You are eligible to take nPEP if you are unaware of your HIV status and you have reason to believe that you might have been exposed to HIV in the last 3 days. You could have been exposed to HIV through multiple means. The most common scenarios that involve people getting exposed to HIV include:

  • Having sex with an HIV positive person
  • Having unprotected sex with someone whose HIV status is unknown
  • A condom breakage during sexual intercourse
  • Getting tattoos and piercings from unaccredited establishments
  • Through injecting drugs and sharing needles with other people
  • Through sexual assault

Visit your doctor as quickly as possible after the suspected high-risk HIV exposure. Your doctor will examine you for clinical signs and symptoms. A rapid HIV test is also carried out to determine if you have a preexisting HIV infection. Having a previous HIV infection disqualifies you from using nPEP as a preventive measure after HIV exposure.

If you do not have HIV, your doctor will start you on an nPEP regime. Once your 28-day treatment with nPEP is complete, your doctor will require you to take another HIV detection test. This test is employed to ensure that nPEP has worked properly and that you do not have any active HIV infection. 

Depending on your symptoms, you may also be required to get repeat HIV tests at 3 months and 6 months from the initial HIV exposure. 


Once your 28-day treatment with nPEP is complete, you should stop taking nPEP immediately. Remember that nPEP is only meant to protect you from HIV infections after accidental high-risk exposures. It cannot, however, provide adequate protection against the virus throughout your life. 

Continuing to take nPEP beyond the initial 28 days carries the risk of the development of drug resistance. Instead, take PrEP if you need continuous protection from HIV in your daily life. PrEP is the pre-exposure prophylactic treatment for HIV.

PrEP is nPEP but with some key differences. For starters, PrEP is taken before any exposure to HIV has taken place, unlike nPEP. Second, PrEP involves taking a single pill daily to protect yourself from HIV for as long as protection is required.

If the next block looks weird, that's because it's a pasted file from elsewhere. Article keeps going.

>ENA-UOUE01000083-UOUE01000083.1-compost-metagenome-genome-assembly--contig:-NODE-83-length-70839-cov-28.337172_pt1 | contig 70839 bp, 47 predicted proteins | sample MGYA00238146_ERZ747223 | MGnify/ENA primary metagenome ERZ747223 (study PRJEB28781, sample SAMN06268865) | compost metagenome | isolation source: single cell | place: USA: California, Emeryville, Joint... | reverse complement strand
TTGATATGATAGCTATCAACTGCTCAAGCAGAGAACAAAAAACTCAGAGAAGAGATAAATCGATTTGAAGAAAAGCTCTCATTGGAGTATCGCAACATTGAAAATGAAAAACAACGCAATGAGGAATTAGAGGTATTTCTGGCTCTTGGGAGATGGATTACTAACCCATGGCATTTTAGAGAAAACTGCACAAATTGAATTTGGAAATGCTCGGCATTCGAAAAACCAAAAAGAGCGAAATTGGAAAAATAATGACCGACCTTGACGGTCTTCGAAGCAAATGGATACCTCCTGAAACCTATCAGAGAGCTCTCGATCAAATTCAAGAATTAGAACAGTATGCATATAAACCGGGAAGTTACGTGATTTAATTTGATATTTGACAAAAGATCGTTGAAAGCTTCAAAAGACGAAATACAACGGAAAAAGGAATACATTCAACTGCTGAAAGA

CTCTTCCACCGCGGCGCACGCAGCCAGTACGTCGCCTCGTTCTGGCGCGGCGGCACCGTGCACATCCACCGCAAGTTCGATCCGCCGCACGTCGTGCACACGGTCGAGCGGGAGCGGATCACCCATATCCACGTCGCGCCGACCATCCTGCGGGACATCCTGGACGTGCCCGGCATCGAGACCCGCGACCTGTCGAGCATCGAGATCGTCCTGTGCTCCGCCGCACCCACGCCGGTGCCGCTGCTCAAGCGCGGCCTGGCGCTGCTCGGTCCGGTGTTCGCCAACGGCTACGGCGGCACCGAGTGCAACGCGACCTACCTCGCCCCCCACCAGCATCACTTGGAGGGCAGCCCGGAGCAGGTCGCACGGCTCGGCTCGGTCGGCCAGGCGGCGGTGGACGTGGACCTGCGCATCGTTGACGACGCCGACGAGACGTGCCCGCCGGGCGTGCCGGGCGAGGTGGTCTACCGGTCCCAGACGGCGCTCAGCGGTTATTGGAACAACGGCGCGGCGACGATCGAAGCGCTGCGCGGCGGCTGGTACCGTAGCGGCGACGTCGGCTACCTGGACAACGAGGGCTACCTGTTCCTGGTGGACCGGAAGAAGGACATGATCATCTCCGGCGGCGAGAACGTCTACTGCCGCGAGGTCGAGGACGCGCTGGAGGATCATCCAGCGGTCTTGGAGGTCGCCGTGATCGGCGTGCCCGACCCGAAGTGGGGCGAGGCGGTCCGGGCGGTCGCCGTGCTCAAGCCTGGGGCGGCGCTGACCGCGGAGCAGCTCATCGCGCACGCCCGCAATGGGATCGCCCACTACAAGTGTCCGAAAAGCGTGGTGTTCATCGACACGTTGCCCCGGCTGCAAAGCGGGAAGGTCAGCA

If you take PrEP regularly without skipping any dose, it can deliver up to 97% protection against HIV. The protection drops when doses are skipped. A drastic fall in the level of protection provided by PrEP is seen when doses are missed frequently. 


You can get nPEP from several places. The best place to get nPEP from is your doctor's clinic. Instead of roaming around trying to find help in different directions after a high-risk HIV exposure, simply head over to your doctor's clinic and inform him or her of the situation. Alternatively, head over to an IMG Health Clinic for fast and free testing and comprehensive treatment 1-800-773-7066.

Your doctor will evaluate you for nPEP eligibility. This also involves taking a rapid HIV test to rule out an existing HIV infection. Once your doctor is satisfied with the evaluation, he will prescribe you nPEP. 

You can also get nPEP from Planned Parenthood clinics in the United States or at your local sexual health or HIV clinics. Public health clinics and drug stores also have nPEP regimens in store. 


Q) What Is HIV Viral Load?

HIV Viral load refers to the actual number of viral particles in an HIV-positive individual’s blood. HIV Viral load is measured through specialized blood tests. Ideally, the lower the viral load the better the outcome and prognosis. An undetectable viral load means that there is virtually zero chance of transmitting the virus to other people.

Q) How Often Should I Get Tested For HIV?

According to the guidelines issued by the CDC, every individual from age 13 to 64 should get tested for HIV at least once a year. Depending on the presence of high-risk behaviors you might want to get tested more frequently than that.

Q) What’s My Risk Of Infection If I Have An HIV-Positive Partner?

Your risk of acquiring HIV from your HIV-positive partner depends upon how well his/her disease is managed. If your partner adheres to their treatment schedule and has an undetectable viral load, there is a low chance of virus transmission. Using condoms during sexual encounters provides additional protection. Contact your healthcare provider to learn more about how PrEP can further reduce your risk of infection.